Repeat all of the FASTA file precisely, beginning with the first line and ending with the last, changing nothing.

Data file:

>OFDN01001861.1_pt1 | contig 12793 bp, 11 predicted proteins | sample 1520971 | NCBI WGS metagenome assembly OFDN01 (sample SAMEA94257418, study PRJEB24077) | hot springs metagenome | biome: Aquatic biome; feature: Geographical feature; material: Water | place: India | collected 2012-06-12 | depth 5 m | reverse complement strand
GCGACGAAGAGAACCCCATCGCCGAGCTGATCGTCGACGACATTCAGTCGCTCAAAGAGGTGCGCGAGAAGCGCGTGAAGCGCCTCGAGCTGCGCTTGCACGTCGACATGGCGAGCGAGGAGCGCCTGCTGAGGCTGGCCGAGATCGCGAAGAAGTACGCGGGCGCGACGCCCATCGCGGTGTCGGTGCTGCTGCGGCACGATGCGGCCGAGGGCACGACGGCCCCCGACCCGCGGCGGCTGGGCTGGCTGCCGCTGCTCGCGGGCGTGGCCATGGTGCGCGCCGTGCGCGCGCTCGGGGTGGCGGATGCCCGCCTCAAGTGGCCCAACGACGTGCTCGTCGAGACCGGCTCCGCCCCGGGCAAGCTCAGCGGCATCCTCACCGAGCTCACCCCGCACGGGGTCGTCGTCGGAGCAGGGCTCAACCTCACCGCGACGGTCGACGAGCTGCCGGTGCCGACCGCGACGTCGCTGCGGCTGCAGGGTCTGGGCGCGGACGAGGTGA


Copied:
>OFDN01001861.1_pt1 | contig 12793 bp, 11 predicted proteins | sample 1520971 | NCBI WGS metagenome assembly OFDN01 (sample SAMEA94257418, study PRJEB24077) | hot springs metagenome | biome: Aquatic biome; feature: Geographical feature; material: Water | place: India | collected 2012-06-12 | depth 5 m | reverse complement strand
GCGACGAAGAGAACCCCATCGCCGAGCTGATCGTCGACGACATTCAGTCGCTCAAAGAGGTGCGCGAGAAGCGCGTGAAGCGCCTCGAGCTGCGCTTGCACGTCGACATGGCGAGCGAGGAGCGCCTGCTGAGGCTGGCCGAGATCGCGAAGAAGTACGCGGGCGCGACGCCCATCGCGGTGTCGGTGCTGCTGCGGCACGATGCGGCCGAGGGCACGACGGCCCCCGACCCGCGGCGGCTGGGCTGGCTGCCGCTGCTCGCGGGCGTGGCCATGGTGCGCGCCGTGCGCGCGCTCGGGGTGGCGGATGCCCGCCTCAAGTGGCCCAACGACGTGCTCGTCGAGACCGGCTCCGCCCCGGGCAAGCTCAGCGGCATCCTCACCGAGCTCACCCCGCACGGGGTCGTCGTCGGAGCAGGGCTCAACCTCACCGCGACGGTCGACGAGCTGCCGGTGCCGACCGCGACGTCGCTGCGGCTGCAGGGTCTGGGCGCGGACGAGGTGA